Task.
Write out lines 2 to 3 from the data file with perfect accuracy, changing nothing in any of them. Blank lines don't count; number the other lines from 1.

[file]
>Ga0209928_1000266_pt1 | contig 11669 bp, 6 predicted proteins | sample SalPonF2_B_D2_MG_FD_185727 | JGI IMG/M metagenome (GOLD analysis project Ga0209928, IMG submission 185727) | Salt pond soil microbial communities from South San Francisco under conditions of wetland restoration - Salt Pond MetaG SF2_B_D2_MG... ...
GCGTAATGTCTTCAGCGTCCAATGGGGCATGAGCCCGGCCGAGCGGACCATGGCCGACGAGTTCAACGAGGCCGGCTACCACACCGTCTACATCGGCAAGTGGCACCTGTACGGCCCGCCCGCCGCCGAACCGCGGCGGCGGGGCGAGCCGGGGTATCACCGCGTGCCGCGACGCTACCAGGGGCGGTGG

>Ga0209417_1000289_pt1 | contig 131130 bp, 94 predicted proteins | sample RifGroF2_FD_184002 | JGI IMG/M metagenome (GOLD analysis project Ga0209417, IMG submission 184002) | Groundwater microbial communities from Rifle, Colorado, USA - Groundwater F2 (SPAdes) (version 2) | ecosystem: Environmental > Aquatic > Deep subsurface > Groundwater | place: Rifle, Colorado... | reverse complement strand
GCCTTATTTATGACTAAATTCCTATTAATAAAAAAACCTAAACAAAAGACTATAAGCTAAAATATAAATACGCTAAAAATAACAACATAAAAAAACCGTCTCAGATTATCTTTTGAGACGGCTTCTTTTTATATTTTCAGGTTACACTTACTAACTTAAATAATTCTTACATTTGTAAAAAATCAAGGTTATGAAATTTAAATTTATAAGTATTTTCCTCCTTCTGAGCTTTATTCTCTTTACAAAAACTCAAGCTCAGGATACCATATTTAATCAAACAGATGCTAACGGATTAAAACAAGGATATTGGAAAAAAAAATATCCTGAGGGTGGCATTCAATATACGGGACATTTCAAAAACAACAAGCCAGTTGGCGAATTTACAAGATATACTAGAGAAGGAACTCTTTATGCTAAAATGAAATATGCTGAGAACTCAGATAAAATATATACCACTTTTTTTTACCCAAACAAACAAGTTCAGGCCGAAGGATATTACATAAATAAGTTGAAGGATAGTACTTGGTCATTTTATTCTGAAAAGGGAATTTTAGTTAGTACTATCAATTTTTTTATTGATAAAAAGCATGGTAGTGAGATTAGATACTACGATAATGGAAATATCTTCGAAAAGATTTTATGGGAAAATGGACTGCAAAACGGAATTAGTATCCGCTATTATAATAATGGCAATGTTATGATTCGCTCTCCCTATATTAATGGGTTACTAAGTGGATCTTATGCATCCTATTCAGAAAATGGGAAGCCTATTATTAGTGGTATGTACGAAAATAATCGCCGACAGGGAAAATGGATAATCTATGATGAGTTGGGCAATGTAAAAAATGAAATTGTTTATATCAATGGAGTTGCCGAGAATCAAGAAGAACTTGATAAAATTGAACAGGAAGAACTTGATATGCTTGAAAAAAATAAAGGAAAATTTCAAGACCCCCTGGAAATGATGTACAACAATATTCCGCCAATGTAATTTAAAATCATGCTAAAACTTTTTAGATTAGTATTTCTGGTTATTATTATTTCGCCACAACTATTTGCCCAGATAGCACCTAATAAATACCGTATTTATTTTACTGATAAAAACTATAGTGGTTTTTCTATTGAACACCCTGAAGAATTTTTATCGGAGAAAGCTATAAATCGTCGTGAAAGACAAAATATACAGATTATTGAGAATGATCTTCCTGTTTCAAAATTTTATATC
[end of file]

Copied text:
GCGTAATGTCTTCAGCGTCCAATGGGGCATGAGCCCGGCCGAGCGGACCATGGCCGACGAGTTCAACGAGGCCGGCTACCACACCGTCTACATCGGCAAGTGGCACCTGTACGGCCCGCCCGCCGCCGAACCGCGGCGGCGGGGCGAGCCGGGGTATCACCGCGTGCCGCGACGCTACCAGGGGCGGTGG

>Ga0209417_1000289_pt1 | contig 131130 bp, 94 predicted proteins | sample RifGroF2_FD_184002 | JGI IMG/M metagenome (GOLD analysis project Ga0209417, IMG submission 184002) | Groundwater microbial communities from Rifle, Colorado, USA - Groundwater F2 (SPAdes) (version 2) | ecosystem: Environmental > Aquatic > Deep subsurface > Groundwater | place: Rifle, Colorado... | reverse complement strand